For ammo, the proper GI Ball. Maybe some lead semi-wadcutter rounds for the .38's

4v50 Gary
May 14, 2003, 10:57 AM
Win Model 70 in 30-06. Scope? Weaver K-4 (was Leupold out yet?). The best civilian bolt action of its time (the Rem 721 was a good gun too, but not quite the 700).

Shotgun - Win Model 12.

Handgun - Browning Hi-Power.

Captain Scarlet
May 14, 2003, 11:02 AM
my main choices are:

USGI 1911 & 1911A1 pistols

Luger 9mm pistols

US M1 .30 caliber carbine standard & paratrooper model

surplus Springfield Model 1903 bolt action rifles

P17 rifle

Krag rifles

surplus Mausers
:D

ElToro
May 14, 2003, 11:50 AM
every old smith 38-44 and 357 reg mag i could find..
also pre war colt National Match 1911..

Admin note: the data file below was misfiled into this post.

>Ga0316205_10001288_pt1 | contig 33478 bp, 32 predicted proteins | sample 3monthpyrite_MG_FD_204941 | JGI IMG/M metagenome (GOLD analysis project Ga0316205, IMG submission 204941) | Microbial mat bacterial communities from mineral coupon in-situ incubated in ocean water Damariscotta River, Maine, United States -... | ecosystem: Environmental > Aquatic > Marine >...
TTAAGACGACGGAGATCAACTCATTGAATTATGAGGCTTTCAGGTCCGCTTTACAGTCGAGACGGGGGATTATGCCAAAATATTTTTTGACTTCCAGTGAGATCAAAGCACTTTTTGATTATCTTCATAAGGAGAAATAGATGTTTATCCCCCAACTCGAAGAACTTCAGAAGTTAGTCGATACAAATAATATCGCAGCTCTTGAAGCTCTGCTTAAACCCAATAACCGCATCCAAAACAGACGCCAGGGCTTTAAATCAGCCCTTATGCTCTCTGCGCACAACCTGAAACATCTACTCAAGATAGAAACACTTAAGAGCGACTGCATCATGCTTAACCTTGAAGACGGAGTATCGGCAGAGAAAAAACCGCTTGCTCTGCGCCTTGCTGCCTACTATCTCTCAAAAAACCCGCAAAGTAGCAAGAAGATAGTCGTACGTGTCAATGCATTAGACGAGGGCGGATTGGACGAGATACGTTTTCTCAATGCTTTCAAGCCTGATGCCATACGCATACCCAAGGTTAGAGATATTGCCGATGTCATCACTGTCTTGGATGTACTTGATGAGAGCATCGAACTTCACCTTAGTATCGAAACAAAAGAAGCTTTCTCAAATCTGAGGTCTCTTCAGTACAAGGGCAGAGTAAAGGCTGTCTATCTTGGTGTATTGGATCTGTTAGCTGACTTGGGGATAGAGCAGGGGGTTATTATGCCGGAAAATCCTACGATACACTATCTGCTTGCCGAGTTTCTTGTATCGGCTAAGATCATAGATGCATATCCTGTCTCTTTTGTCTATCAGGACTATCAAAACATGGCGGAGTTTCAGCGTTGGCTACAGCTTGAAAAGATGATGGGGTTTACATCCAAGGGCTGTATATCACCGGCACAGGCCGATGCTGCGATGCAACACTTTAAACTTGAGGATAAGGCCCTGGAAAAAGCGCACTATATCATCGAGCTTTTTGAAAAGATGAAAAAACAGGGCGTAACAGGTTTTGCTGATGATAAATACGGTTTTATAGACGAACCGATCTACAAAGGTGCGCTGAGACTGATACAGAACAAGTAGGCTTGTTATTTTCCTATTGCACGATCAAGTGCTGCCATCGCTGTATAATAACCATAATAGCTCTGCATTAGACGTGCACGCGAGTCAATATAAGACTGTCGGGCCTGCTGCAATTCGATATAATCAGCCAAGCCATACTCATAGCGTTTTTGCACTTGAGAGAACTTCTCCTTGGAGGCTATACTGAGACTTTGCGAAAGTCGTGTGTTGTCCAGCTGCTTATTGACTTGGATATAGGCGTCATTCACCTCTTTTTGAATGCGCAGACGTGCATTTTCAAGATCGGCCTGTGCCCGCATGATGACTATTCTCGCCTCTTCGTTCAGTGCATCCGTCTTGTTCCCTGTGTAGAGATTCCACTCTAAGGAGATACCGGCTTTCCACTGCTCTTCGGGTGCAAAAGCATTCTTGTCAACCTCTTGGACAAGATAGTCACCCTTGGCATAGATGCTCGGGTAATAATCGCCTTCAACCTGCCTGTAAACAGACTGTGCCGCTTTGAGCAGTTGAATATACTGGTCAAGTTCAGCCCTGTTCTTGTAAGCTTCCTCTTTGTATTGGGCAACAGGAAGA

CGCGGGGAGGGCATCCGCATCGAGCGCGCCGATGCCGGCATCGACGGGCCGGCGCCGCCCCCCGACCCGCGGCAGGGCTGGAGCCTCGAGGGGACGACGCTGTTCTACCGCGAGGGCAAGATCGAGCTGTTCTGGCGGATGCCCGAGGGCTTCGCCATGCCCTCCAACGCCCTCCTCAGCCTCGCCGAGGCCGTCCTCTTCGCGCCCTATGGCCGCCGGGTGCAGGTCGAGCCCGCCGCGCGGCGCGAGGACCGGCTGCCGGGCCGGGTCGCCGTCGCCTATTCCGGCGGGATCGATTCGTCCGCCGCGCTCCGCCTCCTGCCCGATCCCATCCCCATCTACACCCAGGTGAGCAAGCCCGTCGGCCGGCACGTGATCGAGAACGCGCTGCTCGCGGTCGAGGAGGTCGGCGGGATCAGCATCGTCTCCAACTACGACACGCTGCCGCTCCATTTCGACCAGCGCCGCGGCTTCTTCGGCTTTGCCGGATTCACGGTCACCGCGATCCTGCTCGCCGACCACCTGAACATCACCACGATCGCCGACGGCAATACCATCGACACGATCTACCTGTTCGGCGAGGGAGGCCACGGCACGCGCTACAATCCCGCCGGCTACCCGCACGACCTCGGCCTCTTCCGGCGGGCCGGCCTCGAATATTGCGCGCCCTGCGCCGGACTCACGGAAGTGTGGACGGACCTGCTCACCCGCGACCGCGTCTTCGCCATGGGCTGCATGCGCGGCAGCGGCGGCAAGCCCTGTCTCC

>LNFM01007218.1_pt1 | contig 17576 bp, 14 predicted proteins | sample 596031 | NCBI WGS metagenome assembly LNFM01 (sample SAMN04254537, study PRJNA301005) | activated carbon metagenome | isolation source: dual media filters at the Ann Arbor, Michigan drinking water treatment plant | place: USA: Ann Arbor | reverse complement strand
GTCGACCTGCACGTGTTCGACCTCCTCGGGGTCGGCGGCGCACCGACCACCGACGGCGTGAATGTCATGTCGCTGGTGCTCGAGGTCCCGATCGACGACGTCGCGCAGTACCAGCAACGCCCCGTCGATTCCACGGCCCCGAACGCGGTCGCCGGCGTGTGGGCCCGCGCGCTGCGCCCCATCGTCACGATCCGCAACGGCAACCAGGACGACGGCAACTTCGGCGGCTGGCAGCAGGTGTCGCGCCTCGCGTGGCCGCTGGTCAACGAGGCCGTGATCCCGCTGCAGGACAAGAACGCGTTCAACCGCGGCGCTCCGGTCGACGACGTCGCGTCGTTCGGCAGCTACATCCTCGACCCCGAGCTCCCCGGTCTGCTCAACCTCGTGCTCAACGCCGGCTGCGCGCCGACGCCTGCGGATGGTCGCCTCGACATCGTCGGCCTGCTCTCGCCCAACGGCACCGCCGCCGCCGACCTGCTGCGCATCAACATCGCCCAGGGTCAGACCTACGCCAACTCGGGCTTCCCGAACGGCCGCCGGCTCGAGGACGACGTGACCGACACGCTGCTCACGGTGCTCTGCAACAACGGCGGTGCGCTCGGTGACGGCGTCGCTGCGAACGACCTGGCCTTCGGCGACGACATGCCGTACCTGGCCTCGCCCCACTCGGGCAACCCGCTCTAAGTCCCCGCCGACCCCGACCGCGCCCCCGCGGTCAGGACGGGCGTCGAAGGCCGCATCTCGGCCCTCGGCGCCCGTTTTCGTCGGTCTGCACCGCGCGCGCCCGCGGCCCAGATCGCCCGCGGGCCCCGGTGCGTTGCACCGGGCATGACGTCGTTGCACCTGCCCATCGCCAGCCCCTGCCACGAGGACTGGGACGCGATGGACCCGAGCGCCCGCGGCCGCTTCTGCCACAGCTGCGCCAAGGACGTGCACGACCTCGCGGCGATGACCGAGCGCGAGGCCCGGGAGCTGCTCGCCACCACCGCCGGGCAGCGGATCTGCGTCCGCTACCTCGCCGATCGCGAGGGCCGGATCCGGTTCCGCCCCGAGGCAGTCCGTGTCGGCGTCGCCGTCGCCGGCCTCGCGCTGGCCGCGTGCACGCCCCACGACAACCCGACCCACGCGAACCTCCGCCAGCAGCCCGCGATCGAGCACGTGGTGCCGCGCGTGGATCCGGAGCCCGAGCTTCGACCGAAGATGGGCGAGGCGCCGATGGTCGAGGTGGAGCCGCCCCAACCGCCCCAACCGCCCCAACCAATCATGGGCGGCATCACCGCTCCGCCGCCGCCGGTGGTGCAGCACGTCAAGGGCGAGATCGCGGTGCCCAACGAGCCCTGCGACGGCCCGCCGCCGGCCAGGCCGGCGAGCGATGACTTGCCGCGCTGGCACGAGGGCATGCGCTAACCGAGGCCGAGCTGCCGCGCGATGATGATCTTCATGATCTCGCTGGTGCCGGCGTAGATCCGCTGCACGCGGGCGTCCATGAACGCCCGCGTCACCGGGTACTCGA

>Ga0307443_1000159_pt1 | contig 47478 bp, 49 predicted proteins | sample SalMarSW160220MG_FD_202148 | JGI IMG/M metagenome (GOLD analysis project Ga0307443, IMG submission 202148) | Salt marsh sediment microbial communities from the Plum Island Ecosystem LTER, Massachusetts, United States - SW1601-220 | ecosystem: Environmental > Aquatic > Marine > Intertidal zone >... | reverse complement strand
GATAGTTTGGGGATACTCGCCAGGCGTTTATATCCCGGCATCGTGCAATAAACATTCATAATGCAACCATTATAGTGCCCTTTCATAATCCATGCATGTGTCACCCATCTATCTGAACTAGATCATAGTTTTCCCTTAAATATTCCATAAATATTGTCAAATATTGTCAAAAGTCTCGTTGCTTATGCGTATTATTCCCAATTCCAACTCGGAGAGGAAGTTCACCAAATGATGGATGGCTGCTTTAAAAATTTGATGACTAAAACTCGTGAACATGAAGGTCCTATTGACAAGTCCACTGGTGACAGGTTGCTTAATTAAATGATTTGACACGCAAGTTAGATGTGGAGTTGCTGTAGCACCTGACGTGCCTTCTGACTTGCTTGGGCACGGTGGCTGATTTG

every pre war pre-64 m-70 In all the obscure calibers i could find
and some SMG's to keep unregistered for my grandchildren.

i think they maintained their guns with Hoppe's No. 9 back then.. my grandpa has a bottle out in his work shop from way back

Will Fennell
May 14, 2003, 12:00 PM
Win M70 30/06..

Remington 870 12ga.....

1911 .45 acp....

There must be a ripple in the time/space continuum.....those are all in my gunsafe now:scrutiny:

Mike Irwin
May 14, 2003, 12:01 PM
Rifle -- Savage Model 99EG in .300 Sav.

Shotgun -- Winchester Model 12 in 12 gauge

Handgun -- S&W pre-Model 27 in .357 Mag, or pre-Model 24 in .44 Spl.

HankB
May 14, 2003, 12:47 PM
1955?

Hmmm . . . if you're talking about firearms as investments, I doubt you could make a better long-term firearm investment than some top-grade (Holland and Holland, Westley Richards, etc.) English double rifles or high-end Parker shotguns.

Maybe I'd even field test these rifles . . . Kenya was still open to hunting in 1955, wasn't it? Hmmm . . .

Milsurp hardware also has some upside. (Thinking some choice Lugers, Mauser Broomhandles, and the heavy metal from Solothurn and Lahti.)